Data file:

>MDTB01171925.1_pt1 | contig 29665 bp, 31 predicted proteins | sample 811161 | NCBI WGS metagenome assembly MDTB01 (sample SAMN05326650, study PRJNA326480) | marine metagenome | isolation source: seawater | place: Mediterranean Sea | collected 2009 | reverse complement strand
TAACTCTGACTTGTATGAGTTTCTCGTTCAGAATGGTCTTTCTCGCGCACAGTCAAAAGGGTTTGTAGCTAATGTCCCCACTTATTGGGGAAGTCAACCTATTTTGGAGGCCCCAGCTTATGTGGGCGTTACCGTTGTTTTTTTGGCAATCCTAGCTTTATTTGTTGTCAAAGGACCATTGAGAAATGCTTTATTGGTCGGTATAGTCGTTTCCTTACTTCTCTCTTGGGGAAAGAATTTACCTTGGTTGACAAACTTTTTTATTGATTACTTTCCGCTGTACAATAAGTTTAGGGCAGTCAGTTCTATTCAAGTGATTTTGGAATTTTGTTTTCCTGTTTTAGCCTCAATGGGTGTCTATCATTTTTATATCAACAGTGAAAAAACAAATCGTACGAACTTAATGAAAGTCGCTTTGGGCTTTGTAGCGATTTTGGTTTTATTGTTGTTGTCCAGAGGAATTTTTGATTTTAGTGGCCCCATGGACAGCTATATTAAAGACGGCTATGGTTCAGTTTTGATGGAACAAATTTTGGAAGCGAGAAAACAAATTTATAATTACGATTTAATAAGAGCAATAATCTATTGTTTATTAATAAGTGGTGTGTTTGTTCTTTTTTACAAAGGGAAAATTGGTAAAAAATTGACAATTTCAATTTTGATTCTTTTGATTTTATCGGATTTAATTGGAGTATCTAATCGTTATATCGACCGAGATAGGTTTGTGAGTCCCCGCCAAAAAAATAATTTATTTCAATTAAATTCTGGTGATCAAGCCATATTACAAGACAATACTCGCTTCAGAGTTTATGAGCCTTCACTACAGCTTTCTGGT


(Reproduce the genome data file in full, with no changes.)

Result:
>MDTB01171925.1_pt1 | contig 29665 bp, 31 predicted proteins | sample 811161 | NCBI WGS metagenome assembly MDTB01 (sample SAMN05326650, study PRJNA326480) | marine metagenome | isolation source: seawater | place: Mediterranean Sea | collected 2009 | reverse complement strand
TAACTCTGACTTGTATGAGTTTCTCGTTCAGAATGGTCTTTCTCGCGCACAGTCAAAAGGGTTTGTAGCTAATGTCCCCACTTATTGGGGAAGTCAACCTATTTTGGAGGCCCCAGCTTATGTGGGCGTTACCGTTGTTTTTTTGGCAATCCTAGCTTTATTTGTTGTCAAAGGACCATTGAGAAATGCTTTATTGGTCGGTATAGTCGTTTCCTTACTTCTCTCTTGGGGAAAGAATTTACCTTGGTTGACAAACTTTTTTATTGATTACTTTCCGCTGTACAATAAGTTTAGGGCAGTCAGTTCTATTCAAGTGATTTTGGAATTTTGTTTTCCTGTTTTAGCCTCAATGGGTGTCTATCATTTTTATATCAACAGTGAAAAAACAAATCGTACGAACTTAATGAAAGTCGCTTTGGGCTTTGTAGCGATTTTGGTTTTATTGTTGTTGTCCAGAGGAATTTTTGATTTTAGTGGCCCCATGGACAGCTATATTAAAGACGGCTATGGTTCAGTTTTGATGGAACAAATTTTGGAAGCGAGAAAACAAATTTATAATTACGATTTAATAAGAGCAATAATCTATTGTTTATTAATAAGTGGTGTGTTTGTTCTTTTTTACAAAGGGAAAATTGGTAAAAAATTGACAATTTCAATTTTGATTCTTTTGATTTTATCGGATTTAATTGGAGTATCTAATCGTTATATCGACCGAGATAGGTTTGTGAGTCCCCGCCAAAAAAATAATTTATTTCAATTAAATTCTGGTGATCAAGCCATATTACAAGACAATACTCGCTTCAGAGTTTATGAGCCTTCACTACAGCTTTCTGGT